By Kelly Dearmore
By Jim Schutze
By Rachel Watts
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By Anna Merlan
By Lee Escobedo
By Alice Laussade
For the rest of us, language flows on a nonlinear yet generally straightforward neural pathway before it reaches our tongues, picking up a few personal significances and even trace bits of wit if we're lucky. Every so often, though, a few people start receiving Valis-like transmissions from somewhere, which act possibly as a skeleton key to the mysteries of existence itself. Sometimes, like James Joyce or Philip K. Dick, they write books, or like Bob Dylan, they write folk songs. And if they're Ian Bavitz, they spit rhymes under the name Aesop Rock.
It all outlines a puzzle, one with many answers.
But Aesop does not sound like one to play around outside his beloved Xbox and PlayStation games. For after 10 years of slaving away in New York City with a million other MCs looking for cheese, Aesop has now become enshrined as an independent hero in an age where rap sets the scene alongside rock for a nation of millions. His connection with taste-maker hip-hop label Definitive Jux and his cryptic and poetic lyrical flow have earned him critical acclaim and a worldwide following that debates and critiques and listens very closely to where he might go next. According to Aesop, it's all reality. It's just his reality.
"I went to [art] school for painting, and I was painting for a few years after I graduated," he begins. "I was just doing really large, pretty realistic portraits, basically dead-on symmetrical portraits of people--pretty big, like 6 feet square. I do a lot of ultra-realistic shit when I'm painting, and that's exactly what I think I do in music."
Certainly enough, if hip-hop is "the Black CNN"--as Chuck D said--Aesop has delivered some stellar reporting from the front line, from 1999's "6B Panorama," which exhaustively documents New York from the perspective of Aesop's fire escape, to this year's "11:35," which describes several scenarios all taking place at the same place during January 21 of this year. But over the years, Aesop has also proved himself far too willful and eccentric to be read like some newspaper article.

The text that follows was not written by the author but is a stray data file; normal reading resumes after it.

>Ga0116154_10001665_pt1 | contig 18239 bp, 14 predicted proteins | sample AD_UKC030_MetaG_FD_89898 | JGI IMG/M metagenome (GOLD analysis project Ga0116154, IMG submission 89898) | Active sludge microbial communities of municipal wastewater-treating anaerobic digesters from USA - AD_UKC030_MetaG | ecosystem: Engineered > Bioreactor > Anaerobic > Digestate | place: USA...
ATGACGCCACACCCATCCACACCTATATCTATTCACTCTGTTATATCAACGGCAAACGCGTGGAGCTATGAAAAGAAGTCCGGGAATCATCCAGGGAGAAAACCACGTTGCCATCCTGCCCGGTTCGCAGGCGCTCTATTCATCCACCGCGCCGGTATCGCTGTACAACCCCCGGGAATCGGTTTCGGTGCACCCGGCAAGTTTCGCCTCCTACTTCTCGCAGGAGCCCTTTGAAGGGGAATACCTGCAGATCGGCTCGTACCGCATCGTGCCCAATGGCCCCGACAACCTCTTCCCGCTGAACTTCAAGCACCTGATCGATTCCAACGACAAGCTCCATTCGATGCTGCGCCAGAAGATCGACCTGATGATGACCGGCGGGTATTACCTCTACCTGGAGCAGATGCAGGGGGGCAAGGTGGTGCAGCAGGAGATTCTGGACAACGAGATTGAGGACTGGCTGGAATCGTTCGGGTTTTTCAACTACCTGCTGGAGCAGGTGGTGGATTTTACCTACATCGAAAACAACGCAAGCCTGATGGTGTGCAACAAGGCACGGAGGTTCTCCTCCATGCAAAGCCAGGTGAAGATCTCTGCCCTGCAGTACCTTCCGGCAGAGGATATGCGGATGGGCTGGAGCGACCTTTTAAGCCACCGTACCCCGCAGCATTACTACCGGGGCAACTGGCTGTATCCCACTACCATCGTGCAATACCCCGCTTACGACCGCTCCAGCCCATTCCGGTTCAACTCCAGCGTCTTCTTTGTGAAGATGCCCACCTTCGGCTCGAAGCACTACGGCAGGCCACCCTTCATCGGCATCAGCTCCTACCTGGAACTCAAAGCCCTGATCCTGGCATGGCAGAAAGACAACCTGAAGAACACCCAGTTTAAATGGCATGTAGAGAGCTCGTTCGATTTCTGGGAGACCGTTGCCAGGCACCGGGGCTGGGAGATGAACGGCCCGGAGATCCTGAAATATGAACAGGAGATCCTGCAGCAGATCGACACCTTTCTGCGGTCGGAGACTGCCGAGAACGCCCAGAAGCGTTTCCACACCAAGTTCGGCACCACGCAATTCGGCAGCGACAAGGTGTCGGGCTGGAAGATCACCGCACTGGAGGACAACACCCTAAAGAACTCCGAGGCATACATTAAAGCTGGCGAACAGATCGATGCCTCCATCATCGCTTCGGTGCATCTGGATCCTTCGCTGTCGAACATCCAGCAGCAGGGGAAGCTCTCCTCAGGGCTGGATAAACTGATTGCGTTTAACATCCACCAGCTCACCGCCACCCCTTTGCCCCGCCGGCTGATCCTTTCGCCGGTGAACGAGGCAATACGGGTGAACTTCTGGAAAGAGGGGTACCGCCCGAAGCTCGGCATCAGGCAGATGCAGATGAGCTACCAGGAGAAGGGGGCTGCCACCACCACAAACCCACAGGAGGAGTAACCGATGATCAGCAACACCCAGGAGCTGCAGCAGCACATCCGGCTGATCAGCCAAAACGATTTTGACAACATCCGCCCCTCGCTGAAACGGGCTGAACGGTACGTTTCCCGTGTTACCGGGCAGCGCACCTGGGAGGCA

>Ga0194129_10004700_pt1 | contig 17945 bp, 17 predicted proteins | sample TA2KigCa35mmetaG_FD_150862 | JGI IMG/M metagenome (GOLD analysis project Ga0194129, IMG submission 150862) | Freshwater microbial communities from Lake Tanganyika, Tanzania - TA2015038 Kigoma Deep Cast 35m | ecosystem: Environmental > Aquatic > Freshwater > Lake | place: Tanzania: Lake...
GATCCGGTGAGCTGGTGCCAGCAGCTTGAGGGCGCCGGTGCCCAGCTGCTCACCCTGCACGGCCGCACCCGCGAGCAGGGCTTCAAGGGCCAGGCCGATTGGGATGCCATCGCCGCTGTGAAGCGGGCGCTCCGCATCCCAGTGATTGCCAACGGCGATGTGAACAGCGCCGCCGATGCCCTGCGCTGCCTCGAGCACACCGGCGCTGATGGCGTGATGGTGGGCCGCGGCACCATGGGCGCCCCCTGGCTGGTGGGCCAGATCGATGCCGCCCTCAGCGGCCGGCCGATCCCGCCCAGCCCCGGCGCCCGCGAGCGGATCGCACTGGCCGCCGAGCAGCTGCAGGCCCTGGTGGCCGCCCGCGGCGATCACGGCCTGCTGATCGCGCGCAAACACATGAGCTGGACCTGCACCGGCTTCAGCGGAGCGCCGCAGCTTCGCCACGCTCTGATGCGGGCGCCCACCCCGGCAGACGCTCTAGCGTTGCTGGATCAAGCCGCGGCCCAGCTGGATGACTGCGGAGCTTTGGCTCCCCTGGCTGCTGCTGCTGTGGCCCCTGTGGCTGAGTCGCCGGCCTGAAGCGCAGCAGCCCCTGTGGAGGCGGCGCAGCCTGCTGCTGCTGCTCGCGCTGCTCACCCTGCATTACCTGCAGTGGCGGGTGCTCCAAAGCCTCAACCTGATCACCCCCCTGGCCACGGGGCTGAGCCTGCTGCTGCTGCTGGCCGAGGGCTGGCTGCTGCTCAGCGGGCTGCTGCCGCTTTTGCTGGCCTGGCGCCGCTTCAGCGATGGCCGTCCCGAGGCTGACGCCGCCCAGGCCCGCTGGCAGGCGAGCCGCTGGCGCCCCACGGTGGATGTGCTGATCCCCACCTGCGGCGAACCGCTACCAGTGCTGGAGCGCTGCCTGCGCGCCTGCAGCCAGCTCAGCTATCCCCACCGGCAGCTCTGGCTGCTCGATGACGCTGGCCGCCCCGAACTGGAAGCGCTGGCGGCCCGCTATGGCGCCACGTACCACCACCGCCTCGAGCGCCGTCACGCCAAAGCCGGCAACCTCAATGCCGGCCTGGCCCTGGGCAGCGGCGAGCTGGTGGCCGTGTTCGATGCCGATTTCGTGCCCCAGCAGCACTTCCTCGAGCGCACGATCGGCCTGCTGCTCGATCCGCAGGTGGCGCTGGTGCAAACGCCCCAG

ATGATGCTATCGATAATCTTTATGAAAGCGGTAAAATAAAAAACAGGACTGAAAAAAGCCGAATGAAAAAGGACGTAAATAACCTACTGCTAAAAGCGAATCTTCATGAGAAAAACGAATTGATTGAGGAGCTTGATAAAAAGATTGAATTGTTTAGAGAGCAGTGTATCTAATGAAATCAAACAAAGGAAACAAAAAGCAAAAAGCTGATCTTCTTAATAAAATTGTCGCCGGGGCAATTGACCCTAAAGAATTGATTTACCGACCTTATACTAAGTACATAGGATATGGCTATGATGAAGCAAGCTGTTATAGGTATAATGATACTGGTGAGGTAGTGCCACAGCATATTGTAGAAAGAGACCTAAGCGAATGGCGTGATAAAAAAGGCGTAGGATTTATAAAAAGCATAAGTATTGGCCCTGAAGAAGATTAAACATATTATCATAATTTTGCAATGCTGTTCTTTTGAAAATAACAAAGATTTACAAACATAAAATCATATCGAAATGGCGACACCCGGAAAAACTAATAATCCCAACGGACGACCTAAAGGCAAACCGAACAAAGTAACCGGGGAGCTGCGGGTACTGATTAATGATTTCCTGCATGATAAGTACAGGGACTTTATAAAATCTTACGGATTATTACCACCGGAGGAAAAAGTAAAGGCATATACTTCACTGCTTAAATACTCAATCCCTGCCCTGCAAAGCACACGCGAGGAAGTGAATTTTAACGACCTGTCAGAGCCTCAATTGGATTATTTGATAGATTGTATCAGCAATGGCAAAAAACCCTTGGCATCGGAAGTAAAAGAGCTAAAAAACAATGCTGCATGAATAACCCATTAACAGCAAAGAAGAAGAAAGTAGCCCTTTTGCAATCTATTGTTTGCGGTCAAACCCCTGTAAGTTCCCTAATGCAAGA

"Diamond cutter spine/Armadillo armored that bends around the plates/Bugs in a beard/Ebony in the lungpiece/Bricks in the tin/Bazooka in the tooth that he's flashing at your friends." That's the line that kicks off the title track from Aesop's latest joint, Bazooka Tooth. And reality becomes further obscured from there, with references to circus lore, pop culture and whatever pieces of information happen to be in Aesop's way. It's bizarre enough not to yield to any readily discernible interpretation, yet intriguing enough to keep people listening--and guessing at what it means.
So for the intrepid, here are a few clues:
1) Taking a page from Eminem, Aesop has developed the character Bazooka Tooth to deal with a few personal demons brought on by underground fame. "Bazooka Tooth is...just kind of an alter ego superhero kind of character who just gets stressed out and has a gun in his mouth. That's about it. And there's all these other superpowers involved." As Aesop says on "Freeze," "They say, 'What's up with the name?'/I say, 'You all made Bazooka Tooth/I was about to ask the same.'" Aesop explains, "So when I say, yo, about Bazooka Tooth, I was about to ask you the same, [I mean] you're the motherfuckers that stressed me out."
Throughout Bazooka Tooth, Aesop chafes at the pressures placed upon him by the media and the public, both of which project agendas and expectations on him that he as a person might not be able to fulfill. He sounds resigned, if slightly uncomfortable, with the changes it has brought to his life. "It's a strange position to be in, as far as, like, not only the fact that I'm trying to live off the artwork or work that is personal, and at the same time, how you get the money for that is racing around and smiling for people and then going all over the country and all over other countries and selling the record, you know what I mean? You think of, like, Justin Timberlake. He does a three-hour performance every night, and it's like, wow, I don't know how that guy does it? 'Cause I couldn't do that shit. I'm not a celebrity or anything. But it is getting bigger each time, so it gets a little more stressful and weird every time."
2) As most who have seen the Definitive Jux DVD Revenge of the Robots know, many of the people around Aesop believe we will see the end of the world within our lifetimes--if not in this decade. Seeing two airplanes crash into the Twin Towers can have this effect on people, apparently. "Breaker 1-9/9-11-0-1 witness/Maybe you don't get this," Aesop declares on "N.Y. Electric," and explains the situation further. "I wanted to directly reflect the New York environment in the last two years, which has been a little bit weird, and just directly reflect some of the things that I've been going through in combination with the grittiness of the city itself."